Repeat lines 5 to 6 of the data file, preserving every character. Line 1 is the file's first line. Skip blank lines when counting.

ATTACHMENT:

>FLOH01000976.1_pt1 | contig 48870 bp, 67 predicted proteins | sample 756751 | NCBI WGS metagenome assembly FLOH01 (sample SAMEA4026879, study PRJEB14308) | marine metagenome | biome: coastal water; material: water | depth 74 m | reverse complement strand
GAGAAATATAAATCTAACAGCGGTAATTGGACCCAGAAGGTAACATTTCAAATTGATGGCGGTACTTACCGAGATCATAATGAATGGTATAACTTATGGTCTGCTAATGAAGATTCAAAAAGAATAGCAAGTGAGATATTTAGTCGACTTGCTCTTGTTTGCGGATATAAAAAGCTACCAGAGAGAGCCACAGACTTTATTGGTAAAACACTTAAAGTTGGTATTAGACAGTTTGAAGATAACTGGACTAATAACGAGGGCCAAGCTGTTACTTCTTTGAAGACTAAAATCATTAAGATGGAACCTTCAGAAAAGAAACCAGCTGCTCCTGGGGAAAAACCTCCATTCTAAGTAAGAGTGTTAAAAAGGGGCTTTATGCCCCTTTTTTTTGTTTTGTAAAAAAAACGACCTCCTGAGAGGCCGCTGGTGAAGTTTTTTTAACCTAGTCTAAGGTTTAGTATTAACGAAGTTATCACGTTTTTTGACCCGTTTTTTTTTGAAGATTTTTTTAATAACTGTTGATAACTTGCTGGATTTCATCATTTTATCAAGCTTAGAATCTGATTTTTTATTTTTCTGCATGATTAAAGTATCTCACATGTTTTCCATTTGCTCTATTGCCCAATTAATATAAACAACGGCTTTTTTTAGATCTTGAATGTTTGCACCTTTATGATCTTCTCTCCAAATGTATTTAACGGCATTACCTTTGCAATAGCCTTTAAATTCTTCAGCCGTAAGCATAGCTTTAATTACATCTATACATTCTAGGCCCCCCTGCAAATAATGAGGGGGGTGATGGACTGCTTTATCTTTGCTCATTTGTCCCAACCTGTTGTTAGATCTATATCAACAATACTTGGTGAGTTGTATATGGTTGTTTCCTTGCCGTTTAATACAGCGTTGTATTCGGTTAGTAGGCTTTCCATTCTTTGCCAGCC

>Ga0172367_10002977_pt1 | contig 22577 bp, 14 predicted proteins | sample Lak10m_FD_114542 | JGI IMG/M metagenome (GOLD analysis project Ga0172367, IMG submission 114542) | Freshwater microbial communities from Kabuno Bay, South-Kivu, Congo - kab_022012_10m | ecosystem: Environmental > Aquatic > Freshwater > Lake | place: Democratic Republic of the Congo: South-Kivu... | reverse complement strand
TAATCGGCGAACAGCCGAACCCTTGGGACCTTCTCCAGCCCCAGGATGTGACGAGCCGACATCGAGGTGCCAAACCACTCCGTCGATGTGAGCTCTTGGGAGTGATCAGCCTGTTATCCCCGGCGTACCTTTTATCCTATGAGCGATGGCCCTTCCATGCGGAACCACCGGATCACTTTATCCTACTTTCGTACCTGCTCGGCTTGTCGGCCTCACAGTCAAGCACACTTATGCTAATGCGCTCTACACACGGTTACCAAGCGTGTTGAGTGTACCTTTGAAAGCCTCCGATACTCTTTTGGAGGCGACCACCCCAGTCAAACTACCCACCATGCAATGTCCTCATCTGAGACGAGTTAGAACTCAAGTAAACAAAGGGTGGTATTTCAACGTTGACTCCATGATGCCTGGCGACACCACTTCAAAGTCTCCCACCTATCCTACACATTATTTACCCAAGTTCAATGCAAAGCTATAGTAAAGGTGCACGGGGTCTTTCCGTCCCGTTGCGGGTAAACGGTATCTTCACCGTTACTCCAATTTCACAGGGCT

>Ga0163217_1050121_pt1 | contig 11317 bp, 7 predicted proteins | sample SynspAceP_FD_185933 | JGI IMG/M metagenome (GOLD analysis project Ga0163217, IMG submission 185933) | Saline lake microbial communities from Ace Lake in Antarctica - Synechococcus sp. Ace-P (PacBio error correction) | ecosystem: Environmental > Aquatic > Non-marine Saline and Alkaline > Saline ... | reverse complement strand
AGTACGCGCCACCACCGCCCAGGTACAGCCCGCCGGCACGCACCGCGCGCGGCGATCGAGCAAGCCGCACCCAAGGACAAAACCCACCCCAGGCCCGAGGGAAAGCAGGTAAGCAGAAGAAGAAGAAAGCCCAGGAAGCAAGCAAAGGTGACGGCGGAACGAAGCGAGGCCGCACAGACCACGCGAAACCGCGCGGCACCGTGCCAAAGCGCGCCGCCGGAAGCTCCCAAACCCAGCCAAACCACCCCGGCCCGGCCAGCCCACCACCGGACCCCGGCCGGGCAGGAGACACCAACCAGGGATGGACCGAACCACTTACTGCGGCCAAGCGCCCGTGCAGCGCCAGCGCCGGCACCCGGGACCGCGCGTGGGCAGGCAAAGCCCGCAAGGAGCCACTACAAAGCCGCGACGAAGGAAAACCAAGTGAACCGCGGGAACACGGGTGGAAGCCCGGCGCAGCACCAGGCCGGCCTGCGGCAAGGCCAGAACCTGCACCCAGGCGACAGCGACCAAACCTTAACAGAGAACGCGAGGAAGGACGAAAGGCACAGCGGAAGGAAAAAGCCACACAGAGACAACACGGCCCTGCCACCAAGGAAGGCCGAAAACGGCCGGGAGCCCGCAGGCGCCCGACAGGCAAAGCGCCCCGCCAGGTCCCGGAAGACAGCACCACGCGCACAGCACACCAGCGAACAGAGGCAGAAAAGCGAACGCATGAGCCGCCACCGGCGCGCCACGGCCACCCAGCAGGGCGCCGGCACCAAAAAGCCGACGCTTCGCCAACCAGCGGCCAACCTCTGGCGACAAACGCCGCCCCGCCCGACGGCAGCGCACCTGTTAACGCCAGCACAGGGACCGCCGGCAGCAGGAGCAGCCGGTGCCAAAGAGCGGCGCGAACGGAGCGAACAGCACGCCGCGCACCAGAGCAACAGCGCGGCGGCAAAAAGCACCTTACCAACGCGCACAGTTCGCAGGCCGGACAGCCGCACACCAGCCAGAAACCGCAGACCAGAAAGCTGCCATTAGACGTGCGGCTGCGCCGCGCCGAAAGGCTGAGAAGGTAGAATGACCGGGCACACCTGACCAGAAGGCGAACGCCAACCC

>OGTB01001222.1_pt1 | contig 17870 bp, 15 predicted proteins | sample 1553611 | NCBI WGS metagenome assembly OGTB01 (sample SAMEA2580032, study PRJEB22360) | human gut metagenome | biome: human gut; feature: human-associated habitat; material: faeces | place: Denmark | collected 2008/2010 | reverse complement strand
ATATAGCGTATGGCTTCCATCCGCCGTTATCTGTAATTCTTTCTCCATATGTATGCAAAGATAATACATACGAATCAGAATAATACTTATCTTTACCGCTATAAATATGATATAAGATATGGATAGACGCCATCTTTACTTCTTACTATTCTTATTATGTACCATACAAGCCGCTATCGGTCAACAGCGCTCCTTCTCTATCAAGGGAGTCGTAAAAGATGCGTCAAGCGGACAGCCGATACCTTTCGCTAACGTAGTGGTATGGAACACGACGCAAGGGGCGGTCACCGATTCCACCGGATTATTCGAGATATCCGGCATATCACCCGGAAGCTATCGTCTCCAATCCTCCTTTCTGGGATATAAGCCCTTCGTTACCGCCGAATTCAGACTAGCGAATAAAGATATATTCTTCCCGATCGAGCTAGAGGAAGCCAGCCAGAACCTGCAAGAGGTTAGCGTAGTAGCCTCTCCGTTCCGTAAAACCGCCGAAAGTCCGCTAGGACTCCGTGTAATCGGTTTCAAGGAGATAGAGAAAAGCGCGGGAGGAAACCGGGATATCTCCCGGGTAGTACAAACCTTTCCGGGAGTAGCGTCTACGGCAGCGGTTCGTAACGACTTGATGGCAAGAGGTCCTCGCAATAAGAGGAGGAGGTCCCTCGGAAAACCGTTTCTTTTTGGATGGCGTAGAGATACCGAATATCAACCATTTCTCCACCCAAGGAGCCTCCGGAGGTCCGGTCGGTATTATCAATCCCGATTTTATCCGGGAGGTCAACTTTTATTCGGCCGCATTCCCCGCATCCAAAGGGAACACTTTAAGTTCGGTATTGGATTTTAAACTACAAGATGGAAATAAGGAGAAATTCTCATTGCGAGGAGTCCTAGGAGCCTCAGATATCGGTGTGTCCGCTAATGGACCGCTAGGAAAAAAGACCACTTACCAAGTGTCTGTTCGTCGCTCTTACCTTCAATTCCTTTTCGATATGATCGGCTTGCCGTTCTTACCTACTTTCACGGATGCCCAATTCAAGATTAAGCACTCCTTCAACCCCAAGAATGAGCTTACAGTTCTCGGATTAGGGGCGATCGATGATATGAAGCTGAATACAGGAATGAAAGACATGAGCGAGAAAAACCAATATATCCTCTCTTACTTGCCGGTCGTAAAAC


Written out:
>Ga0163217_1050121_pt1 | contig 11317 bp, 7 predicted proteins | sample SynspAceP_FD_185933 | JGI IMG/M metagenome (GOLD analysis project Ga0163217, IMG submission 185933) | Saline lake microbial communities from Ace Lake in Antarctica - Synechococcus sp. Ace-P (PacBio error correction) | ecosystem: Environmental > Aquatic > Non-marine Saline and Alkaline > Saline ... | reverse complement strand
AGTACGCGCCACCACCGCCCAGGTACAGCCCGCCGGCACGCACCGCGCGCGGCGATCGAGCAAGCCGCACCCAAGGACAAAACCCACCCCAGGCCCGAGGGAAAGCAGGTAAGCAGAAGAAGAAGAAAGCCCAGGAAGCAAGCAAAGGTGACGGCGGAACGAAGCGAGGCCGCACAGACCACGCGAAACCGCGCGGCACCGTGCCAAAGCGCGCCGCCGGAAGCTCCCAAACCCAGCCAAACCACCCCGGCCCGGCCAGCCCACCACCGGACCCCGGCCGGGCAGGAGACACCAACCAGGGATGGACCGAACCACTTACTGCGGCCAAGCGCCCGTGCAGCGCCAGCGCCGGCACCCGGGACCGCGCGTGGGCAGGCAAAGCCCGCAAGGAGCCACTACAAAGCCGCGACGAAGGAAAACCAAGTGAACCGCGGGAACACGGGTGGAAGCCCGGCGCAGCACCAGGCCGGCCTGCGGCAAGGCCAGAACCTGCACCCAGGCGACAGCGACCAAACCTTAACAGAGAACGCGAGGAAGGACGAAAGGCACAGCGGAAGGAAAAAGCCACACAGAGACAACACGGCCCTGCCACCAAGGAAGGCCGAAAACGGCCGGGAGCCCGCAGGCGCCCGACAGGCAAAGCGCCCCGCCAGGTCCCGGAAGACAGCACCACGCGCACAGCACACCAGCGAACAGAGGCAGAAAAGCGAACGCATGAGCCGCCACCGGCGCGCCACGGCCACCCAGCAGGGCGCCGGCACCAAAAAGCCGACGCTTCGCCAACCAGCGGCCAACCTCTGGCGACAAACGCCGCCCCGCCCGACGGCAGCGCACCTGTTAACGCCAGCACAGGGACCGCCGGCAGCAGGAGCAGCCGGTGCCAAAGAGCGGCGCGAACGGAGCGAACAGCACGCCGCGCACCAGAGCAACAGCGCGGCGGCAAAAAGCACCTTACCAACGCGCACAGTTCGCAGGCCGGACAGCCGCACACCAGCCAGAAACCGCAGACCAGAAAGCTGCCATTAGACGTGCGGCTGCGCCGCGCCGAAAGGCTGAGAAGGTAGAATGACCGGGCACACCTGACCAGAAGGCGAACGCCAACCC